President John F. Kennedy led our nation during the tumultuous period of violence backlash against the Civil Rights movement, and historian Carl M. Brauer argued that this era was the Second Reconstruction, a second attempt to make good on the promise of America, for all Americans, in the South as well as the North.
We traveled to Durham, NC and met with Rev. Dr. William Barber — President of the North Carolina NAACP — in early January, 2013 to ask him why he thinks America is so divided today. He offered this historical framework, in which the America that twice elected President Obama is embroiled in a Third Reconstruction, with a similar, but less violent, political backlash:
In Rev. Dr. Barber's view, we are currently going through the third reconstruction. The first Reconstruction took place after the Civil War. Fusion politics — a governing coalition including Lincoln Republicans, freedmen and former slaves, and populists — made it possible for former slaves to become business, community, and political leaders. But fusion politics was snuffed out by a violent backlash, and replaced by Jim Crow laws that blocked African Americans from voting through poll taxes, impossible "tests," and terrorism.
In the 1960s, there was another attempt at reconstruction, better known as the Civil Rights Movement. The progress we made was met with another violent backlash, culminating in the assassinations of Martin Luther King, Jr. and Robert F. Kennedy in 1968.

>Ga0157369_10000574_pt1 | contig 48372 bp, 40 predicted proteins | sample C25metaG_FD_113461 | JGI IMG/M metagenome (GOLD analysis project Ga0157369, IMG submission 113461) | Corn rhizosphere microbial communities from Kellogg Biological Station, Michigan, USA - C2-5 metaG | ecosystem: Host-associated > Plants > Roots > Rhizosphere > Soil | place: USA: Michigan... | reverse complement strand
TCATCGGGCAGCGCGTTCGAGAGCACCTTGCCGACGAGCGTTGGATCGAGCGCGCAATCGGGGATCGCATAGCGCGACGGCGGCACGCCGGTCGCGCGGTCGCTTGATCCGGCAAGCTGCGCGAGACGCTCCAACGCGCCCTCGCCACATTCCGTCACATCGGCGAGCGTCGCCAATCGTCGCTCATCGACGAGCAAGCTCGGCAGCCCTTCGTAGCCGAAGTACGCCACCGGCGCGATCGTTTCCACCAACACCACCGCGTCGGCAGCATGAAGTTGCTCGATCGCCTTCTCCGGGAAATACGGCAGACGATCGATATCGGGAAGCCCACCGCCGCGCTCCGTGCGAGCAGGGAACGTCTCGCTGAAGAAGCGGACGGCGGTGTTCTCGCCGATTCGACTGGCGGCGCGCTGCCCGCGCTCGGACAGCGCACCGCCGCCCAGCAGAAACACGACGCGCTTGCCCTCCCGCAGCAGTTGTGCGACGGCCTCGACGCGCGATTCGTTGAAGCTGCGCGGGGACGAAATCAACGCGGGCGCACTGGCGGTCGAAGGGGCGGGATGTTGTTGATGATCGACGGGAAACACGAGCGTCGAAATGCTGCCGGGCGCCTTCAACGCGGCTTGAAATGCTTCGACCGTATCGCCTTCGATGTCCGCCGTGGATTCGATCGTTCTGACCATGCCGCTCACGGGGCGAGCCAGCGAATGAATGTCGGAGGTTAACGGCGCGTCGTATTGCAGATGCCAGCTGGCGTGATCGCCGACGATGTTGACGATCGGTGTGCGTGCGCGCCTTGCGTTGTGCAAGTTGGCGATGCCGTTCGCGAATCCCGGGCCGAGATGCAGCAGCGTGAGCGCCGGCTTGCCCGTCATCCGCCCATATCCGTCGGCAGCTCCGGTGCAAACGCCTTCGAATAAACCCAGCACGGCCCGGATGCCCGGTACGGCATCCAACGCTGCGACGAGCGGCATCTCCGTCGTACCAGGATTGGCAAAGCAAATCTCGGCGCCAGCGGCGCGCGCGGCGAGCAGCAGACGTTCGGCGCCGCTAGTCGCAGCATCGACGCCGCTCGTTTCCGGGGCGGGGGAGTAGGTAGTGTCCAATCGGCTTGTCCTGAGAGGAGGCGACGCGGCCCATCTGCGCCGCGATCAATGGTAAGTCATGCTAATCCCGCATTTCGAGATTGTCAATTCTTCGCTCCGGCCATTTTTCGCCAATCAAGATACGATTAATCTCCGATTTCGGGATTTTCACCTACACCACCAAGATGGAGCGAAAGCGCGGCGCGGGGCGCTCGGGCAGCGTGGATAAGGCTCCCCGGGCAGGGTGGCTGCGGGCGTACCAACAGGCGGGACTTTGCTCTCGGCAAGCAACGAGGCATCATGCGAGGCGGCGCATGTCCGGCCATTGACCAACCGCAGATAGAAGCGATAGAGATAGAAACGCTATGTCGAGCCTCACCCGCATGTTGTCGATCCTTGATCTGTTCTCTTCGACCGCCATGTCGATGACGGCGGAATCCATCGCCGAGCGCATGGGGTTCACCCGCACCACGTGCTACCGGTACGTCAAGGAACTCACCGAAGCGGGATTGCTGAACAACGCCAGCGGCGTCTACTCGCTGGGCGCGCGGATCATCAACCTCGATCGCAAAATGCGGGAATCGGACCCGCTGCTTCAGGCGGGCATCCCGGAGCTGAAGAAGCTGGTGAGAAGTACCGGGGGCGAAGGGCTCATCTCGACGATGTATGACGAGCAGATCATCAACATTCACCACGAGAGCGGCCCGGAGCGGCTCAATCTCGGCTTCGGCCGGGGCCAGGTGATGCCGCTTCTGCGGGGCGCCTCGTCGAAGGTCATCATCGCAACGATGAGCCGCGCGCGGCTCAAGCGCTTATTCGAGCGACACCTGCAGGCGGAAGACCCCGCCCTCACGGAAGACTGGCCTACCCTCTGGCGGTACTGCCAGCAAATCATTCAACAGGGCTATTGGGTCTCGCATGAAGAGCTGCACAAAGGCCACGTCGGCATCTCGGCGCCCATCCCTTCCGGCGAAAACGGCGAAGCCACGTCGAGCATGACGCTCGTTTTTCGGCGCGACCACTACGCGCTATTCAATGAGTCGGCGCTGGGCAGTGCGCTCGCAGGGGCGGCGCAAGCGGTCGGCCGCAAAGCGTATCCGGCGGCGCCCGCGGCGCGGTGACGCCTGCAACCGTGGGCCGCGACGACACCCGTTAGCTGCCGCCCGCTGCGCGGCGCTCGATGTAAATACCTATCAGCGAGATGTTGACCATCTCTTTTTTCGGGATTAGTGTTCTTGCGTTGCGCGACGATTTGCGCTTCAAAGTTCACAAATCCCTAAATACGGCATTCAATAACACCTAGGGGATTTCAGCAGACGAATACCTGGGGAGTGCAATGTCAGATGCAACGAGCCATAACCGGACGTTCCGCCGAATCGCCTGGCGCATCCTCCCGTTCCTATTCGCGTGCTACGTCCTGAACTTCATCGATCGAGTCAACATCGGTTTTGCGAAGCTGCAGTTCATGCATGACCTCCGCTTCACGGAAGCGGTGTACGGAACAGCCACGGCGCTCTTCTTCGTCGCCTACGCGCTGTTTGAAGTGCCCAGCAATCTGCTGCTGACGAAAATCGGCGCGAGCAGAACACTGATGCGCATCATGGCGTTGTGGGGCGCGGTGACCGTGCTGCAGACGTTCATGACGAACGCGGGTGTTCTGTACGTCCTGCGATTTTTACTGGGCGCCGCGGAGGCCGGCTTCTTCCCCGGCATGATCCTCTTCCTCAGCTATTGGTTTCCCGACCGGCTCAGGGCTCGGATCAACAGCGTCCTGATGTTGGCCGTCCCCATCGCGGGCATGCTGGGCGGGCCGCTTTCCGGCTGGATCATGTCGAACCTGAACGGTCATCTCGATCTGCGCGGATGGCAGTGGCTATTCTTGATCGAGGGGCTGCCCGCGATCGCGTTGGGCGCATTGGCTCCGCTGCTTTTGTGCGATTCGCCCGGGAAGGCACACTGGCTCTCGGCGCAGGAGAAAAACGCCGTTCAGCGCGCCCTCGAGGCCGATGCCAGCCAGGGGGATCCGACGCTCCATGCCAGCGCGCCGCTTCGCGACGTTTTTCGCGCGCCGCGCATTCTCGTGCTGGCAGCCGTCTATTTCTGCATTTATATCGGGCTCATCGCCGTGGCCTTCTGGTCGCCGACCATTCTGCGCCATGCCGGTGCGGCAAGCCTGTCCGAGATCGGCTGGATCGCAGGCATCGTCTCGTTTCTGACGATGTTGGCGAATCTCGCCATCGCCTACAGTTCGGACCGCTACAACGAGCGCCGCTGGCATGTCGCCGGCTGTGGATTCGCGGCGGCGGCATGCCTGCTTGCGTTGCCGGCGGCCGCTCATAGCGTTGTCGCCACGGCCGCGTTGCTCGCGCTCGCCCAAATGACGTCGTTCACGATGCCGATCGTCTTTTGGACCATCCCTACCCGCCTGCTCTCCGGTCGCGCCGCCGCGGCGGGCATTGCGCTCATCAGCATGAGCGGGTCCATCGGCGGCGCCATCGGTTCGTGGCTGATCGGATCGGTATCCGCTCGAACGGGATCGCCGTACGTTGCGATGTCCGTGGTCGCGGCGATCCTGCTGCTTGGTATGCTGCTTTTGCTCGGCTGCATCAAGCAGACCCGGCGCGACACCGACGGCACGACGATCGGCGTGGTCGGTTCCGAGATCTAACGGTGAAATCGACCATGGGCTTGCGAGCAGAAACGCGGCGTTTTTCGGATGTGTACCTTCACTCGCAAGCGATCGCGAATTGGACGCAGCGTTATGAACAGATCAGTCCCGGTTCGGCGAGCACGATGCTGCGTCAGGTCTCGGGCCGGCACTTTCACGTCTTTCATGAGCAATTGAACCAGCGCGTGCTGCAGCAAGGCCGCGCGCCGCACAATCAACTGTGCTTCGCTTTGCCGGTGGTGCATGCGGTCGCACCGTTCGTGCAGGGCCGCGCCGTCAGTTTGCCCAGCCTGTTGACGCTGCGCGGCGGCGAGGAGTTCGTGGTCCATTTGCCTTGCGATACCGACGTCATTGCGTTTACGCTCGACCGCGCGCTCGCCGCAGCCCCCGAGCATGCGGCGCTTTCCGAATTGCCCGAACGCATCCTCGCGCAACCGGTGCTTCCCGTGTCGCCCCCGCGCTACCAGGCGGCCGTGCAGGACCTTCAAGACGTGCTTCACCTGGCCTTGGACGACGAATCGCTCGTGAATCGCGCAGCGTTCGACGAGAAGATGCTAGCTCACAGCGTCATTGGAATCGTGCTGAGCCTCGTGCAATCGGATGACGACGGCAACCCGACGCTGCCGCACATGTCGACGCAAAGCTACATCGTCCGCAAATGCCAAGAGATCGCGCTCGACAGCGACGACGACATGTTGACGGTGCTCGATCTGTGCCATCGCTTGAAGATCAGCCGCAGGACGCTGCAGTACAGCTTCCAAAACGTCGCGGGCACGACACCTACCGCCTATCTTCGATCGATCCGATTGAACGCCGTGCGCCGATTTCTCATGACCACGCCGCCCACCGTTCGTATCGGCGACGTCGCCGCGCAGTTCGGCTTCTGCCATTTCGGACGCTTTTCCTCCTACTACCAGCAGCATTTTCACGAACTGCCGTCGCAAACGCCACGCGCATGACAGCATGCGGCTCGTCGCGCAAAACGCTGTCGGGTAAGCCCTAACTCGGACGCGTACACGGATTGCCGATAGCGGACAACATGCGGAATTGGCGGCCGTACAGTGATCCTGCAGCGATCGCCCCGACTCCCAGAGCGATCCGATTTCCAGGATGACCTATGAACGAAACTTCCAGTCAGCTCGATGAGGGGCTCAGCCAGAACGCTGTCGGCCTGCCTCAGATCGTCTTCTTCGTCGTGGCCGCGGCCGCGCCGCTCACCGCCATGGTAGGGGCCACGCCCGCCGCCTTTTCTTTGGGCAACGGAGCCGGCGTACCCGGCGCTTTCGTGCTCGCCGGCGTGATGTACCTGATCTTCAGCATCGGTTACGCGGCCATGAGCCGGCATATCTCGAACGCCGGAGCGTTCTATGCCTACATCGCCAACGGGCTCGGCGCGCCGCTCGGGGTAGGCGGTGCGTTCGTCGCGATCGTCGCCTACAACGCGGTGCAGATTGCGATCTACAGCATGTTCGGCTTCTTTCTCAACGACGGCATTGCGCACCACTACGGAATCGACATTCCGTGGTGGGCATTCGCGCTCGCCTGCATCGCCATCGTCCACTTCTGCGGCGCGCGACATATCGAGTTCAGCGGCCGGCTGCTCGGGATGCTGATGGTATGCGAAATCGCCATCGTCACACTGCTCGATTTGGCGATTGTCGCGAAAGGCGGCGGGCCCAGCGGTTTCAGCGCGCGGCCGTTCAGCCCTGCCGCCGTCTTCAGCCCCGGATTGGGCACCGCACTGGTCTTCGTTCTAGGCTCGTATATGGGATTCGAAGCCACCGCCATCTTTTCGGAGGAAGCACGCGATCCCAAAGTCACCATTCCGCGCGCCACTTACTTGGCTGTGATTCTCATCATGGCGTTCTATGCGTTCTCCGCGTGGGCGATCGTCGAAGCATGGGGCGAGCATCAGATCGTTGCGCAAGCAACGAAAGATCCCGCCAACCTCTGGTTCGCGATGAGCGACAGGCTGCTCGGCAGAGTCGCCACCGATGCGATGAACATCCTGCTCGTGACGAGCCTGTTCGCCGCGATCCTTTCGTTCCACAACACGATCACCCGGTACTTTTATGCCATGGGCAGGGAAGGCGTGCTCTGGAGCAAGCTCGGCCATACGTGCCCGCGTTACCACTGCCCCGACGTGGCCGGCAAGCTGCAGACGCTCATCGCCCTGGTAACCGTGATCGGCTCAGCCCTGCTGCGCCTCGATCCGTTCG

Rev. Dr. Barber identifies the possibility of a third reconstruction, one that could actually succeed, with the launch of Barack Obama's campaign for president in 2008. Once again, this attempt at fusion politics has been met with a hateful backlash. The backlash against integration, equality, and trans-racial governing coalitions has, in all three instances, included attacks on voting rights of African Americans and other minorities. Rev. Barber believes that change is inevitable because of demographic shifts in America and the effectiveness of fusion politics.
Since I began my journey advocating for civil and informed dialogue, many people have made dismissive comments about the idea of dialogue and deliberation. I want to state again why dialogue is so important.
So much of what we do in politics is about communication. Think about the place of the First Amendment in our Constitution and our understanding of freedom. Think about how we use the money we raise for campaigns: candidates buy ads to communicate. They use the money to influence how we think, talk and vote.
We can't have a functioning democracy if we hate each other and refuse to talk to each other. We need to create opportunities where we can think together and reinforce "We the People" as a civic identity.
If We the People remain alienated, fearful, and hateful, we will become vulnerable to manipulation and misinformation. We make room for plutocracy and other non-democratic forms of government to take hold.
Talking to our fellow citizens in a respectful manner and listening to each other, thinking together, is the best antidote to the scourge of propaganda.
So, talk is action. It is not the only action, but it is a vital one if we want to preserve a government of, by, for the people.